- File Size: 1519 KB
- Print Length: 280 pages
- Publisher: Signet; Reprint edition (July 1, 2003)
- Publication Date: July 1, 2003
- Language: English
- ASIN: B000OCXILW
- Text-to-Speech: Enabled
- Word Wise: Enabled
- Lending: Not Enabled
- Amazon Best Sellers Rank: #69,823 Paid in Kindle Store (See Top 100 Paid in Kindle Store)
The Dark Tower I: The Gunslinger: (The Dark Tower #1)(Revised Edition) Kindle Edition
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Top Customer Reviews
This installment tells the story of Roland's search for a mysterious stranger who may be able to help Roland find the Dark Tower. It is long on atmosphere and short on action. Therefore, fans of Steven King's horror works will find this book a distinct change of pace. However, the book will not disappoint you if you try it, especially if you are a fan of fantasy series such as the Lord of the Rings. Furthermore, you will find in later books that elements of King's horror world also exist in Roland's world, and therefore, to have a full understanding of King's horror villains, you have to read this series.
The Gunslinger offers several intriguing views of Roland's dying world. The book is not devoid of action; there is a dramatic shoot out for shadowy reasons which one hopes will be better explained in the concluding volumes of the work. There is a lost child who provides the first direct evidence that Roland's world is connected to our own, and there is the introduction to Roland himself, a man who is capable of fantastic violence but still comes across as human and quite possibly kind (a fact which becomes more clear in later books).
I recommend this book most highly to anyone who enjoys stories involving quests such as Arthurian legends, the Chronicles of Prydain and the Hobbit and Lord of the Rings.
I find this captures the book well. Reading it, the book shifts from a very interesting tangible plot to the Gunslinger slipping into ambiguous dreaming and past thoughts within the same page. You can almost tell where King has gone back and done revisions as you can see his 30+ years of experience fixing his amateur mistakes.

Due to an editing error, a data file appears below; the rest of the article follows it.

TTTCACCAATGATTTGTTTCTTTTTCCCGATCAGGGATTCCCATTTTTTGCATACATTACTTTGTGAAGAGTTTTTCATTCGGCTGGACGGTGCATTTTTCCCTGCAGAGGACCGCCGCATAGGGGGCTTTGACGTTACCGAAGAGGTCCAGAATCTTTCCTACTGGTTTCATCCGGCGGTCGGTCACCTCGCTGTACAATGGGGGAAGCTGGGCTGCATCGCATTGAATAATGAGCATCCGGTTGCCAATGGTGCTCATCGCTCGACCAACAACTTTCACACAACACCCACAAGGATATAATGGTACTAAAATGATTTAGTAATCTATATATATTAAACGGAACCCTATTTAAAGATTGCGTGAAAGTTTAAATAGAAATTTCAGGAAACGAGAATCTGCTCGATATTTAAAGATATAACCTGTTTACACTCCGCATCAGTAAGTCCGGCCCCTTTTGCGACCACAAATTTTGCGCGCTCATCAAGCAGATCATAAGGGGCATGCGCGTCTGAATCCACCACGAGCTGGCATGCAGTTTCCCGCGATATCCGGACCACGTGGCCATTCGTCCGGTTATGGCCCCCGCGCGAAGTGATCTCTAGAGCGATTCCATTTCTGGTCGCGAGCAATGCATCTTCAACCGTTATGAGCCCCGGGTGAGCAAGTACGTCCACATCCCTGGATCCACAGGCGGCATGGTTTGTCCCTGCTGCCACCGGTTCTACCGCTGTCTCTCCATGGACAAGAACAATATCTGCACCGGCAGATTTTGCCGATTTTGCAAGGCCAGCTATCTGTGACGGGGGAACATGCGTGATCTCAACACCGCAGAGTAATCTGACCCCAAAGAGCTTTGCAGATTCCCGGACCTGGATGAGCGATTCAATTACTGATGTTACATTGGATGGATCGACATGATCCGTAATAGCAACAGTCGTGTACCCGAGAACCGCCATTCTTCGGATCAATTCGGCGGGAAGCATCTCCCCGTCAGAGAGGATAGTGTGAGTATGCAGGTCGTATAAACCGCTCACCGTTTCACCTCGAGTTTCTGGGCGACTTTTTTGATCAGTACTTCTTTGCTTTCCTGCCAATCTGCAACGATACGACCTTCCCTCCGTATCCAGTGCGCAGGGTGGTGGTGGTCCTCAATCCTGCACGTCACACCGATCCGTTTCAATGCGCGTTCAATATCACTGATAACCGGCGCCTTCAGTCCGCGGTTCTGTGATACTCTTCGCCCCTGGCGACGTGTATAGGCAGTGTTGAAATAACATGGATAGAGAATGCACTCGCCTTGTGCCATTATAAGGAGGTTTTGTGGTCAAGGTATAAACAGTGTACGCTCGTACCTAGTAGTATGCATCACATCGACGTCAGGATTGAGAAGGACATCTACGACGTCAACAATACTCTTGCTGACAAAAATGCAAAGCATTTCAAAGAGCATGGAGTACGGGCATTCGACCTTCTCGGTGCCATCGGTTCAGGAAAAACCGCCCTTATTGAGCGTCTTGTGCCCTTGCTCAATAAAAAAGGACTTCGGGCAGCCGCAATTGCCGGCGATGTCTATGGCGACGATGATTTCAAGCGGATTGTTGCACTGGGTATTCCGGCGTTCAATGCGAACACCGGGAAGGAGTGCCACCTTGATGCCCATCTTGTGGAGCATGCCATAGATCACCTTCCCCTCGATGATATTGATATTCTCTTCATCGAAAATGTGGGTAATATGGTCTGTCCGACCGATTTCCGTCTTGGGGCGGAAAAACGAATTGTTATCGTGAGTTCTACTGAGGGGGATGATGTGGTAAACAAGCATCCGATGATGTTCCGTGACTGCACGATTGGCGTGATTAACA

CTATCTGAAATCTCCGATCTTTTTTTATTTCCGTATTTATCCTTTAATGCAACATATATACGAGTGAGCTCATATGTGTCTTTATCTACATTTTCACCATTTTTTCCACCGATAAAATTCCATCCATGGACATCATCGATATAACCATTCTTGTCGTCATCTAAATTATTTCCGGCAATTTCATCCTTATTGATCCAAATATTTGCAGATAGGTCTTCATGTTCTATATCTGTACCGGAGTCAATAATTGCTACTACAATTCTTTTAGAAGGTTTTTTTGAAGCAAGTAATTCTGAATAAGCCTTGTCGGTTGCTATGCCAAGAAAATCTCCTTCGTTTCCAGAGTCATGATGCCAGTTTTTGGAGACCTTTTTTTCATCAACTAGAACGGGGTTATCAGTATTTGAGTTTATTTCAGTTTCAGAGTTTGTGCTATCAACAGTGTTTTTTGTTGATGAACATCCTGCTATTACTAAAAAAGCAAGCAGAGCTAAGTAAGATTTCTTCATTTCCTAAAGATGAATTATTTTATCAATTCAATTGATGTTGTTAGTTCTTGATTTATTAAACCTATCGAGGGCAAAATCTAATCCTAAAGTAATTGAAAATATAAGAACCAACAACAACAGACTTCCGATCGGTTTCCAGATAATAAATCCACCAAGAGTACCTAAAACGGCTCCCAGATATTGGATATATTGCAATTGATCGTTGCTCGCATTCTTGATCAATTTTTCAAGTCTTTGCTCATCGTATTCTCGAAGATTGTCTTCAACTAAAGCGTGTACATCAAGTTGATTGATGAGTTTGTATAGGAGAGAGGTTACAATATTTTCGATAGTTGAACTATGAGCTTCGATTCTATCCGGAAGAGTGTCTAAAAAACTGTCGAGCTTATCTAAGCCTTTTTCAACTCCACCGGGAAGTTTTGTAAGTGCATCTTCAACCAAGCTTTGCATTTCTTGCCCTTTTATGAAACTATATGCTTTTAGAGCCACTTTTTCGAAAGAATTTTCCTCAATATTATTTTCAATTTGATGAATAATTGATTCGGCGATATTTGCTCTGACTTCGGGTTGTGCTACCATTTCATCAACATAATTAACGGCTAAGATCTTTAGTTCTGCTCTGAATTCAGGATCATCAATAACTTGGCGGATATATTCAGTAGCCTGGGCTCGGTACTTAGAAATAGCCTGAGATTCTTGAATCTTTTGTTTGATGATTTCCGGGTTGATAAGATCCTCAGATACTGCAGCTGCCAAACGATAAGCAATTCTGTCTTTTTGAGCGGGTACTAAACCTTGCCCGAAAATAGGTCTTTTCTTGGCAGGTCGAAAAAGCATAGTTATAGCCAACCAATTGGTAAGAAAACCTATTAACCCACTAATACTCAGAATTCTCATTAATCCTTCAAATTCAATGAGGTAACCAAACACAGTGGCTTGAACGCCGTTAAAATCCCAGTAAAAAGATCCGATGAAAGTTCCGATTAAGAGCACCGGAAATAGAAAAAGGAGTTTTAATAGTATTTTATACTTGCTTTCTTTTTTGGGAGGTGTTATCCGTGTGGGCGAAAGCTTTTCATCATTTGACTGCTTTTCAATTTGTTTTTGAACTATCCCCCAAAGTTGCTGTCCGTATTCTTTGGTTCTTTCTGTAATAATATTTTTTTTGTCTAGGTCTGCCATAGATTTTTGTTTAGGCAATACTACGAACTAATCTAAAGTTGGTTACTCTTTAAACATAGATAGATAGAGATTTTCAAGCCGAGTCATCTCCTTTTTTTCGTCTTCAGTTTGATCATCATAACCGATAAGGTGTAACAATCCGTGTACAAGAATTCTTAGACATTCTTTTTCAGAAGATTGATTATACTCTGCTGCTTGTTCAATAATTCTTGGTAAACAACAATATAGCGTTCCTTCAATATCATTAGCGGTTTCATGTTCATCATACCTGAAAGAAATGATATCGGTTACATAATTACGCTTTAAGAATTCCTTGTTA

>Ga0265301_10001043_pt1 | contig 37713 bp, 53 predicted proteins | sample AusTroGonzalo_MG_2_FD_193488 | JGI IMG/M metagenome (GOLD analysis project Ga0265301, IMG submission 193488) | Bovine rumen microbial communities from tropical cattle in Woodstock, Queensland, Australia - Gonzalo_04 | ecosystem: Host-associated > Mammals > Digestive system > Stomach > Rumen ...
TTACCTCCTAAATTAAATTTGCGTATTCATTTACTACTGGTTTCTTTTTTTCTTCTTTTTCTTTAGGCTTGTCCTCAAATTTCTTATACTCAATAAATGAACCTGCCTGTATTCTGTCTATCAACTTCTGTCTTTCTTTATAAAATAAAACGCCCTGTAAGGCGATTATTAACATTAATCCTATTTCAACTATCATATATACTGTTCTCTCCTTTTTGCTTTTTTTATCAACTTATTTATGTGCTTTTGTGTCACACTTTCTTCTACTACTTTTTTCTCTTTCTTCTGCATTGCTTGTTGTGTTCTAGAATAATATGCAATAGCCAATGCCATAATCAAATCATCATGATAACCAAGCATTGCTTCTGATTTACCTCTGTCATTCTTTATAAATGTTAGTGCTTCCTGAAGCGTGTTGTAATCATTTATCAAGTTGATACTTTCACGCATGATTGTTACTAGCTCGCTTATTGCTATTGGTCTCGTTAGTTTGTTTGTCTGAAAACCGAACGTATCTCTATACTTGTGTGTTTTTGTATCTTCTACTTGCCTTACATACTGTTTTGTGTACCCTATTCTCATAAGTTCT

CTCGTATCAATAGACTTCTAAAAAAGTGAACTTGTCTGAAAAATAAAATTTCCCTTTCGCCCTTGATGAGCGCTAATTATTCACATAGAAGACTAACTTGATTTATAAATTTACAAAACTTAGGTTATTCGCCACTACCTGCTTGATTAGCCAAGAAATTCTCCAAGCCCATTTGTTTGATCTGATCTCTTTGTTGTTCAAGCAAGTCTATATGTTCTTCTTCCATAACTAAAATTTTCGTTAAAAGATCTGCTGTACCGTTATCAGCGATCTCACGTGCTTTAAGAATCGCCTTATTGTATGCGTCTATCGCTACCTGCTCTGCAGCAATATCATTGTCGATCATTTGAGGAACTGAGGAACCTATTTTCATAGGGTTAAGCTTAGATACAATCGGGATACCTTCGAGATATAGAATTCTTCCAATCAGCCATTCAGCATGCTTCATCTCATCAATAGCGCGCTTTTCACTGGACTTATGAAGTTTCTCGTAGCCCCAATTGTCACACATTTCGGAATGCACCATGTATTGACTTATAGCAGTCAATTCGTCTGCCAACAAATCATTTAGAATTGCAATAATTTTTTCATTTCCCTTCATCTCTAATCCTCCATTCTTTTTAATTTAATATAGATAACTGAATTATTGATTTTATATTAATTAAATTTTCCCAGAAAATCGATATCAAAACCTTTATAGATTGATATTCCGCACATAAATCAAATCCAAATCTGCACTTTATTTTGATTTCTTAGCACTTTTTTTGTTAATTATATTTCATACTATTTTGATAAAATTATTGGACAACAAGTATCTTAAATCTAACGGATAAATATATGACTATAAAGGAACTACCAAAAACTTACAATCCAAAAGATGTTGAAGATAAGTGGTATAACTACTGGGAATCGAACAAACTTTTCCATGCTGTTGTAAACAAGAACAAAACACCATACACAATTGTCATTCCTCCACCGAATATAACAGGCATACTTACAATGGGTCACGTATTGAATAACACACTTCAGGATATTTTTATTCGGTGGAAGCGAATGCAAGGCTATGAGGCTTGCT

Taken by itself, I didn't find the book that intriguing. Just average. Taken as a series I will definitely trek on to the future volumes as a number of people have told me the first one is sort of one you just have to get through. It's good it is a quick read and sets up alot of what will be revealed later.
A friend (to whom I am eternally indebted) practically force-fed me the second book of the series, The Drawing of the Three, and from there I was hooked. The rest of the series captivated me. It made me laugh and (toward the end) cry so hard that I occasionally had to put the book down and compose myself before I could keep reading. These days I'm an evangelical DT fan, pestering everyone I know to try the series. It's just such a bother that I have to tell everyone "You won't like this, but read it, the other six are amazing."
According to the afterword from this book, it took King twelve years to complete the writings. He wrote the opening line, "The Man in Black fled across the desert, and the Gunslinger followed" while an undergraduate, the middle portions when "`Salem's Lot" was going bad, and was inspired with another concurrent writing: "The Stand." For King to have kept the Gunslinger, the Man in Black, Jake, and the other characters - and really the entire world of the Dark Tower - alive for so long in his mind is a testament to not only the power that this held over the author, but holds over us - his Constant Readers. Moreover, since the first publishing of "The Gunslinger," around twenty years have passed, a number of newer volumes in this series have come and gone - yet with this first, partially inspired by Robert Browning's poem, "Childe Roland," and partially inspired by reams of green paper (read the afterword to the book), you know that this was a very special creation indeed.
I am not a fan of King's horror fiction. But when he gets down to writing about "other worlds than these," such as "The Stand," "Insomnia," "The Green Mile," and "The Talisman" (co-authored with Peter Straub) - there is no one better. His is an imagination to be jealous of. There is always a feeling that alternate universes exist, next to our own.Read more ›
Most Recent Customer Reviews
Rereading the whole series in advance of the movie. Just as good as I remembered!Published 9 hours ago by Berner Mom
A brilliant beginning to a legendary saga worth more than words can describe. Worth reading before the movie comes out.Published 1 day ago by Matt Daniels
A worthy beginning chapter of the vaulted Stephen King name. This first book in the The Dark Tower opus is a slow journey that reads quickly. Read morePublished 2 days ago by Brian Hathaway
I am continually amazed every time I read another book by Stephen King! The diversity of his writing that takes place at different times during his life, and the beginning of this... Read morePublished 2 days ago by Dennis
Spectacular book from begining to end. Loved the interaction between the characters and the descriptive background- Will definately be reading the rest of the series.Published 2 days ago by Aziz Jamal
Hail to the king, I love this book and the next in the series is even betterPublished 3 days ago by Amazon Customer
It's really slow, not to say I don't like it.. but it's not until the end that it starts getting goodPublished 3 days ago by amanda harrison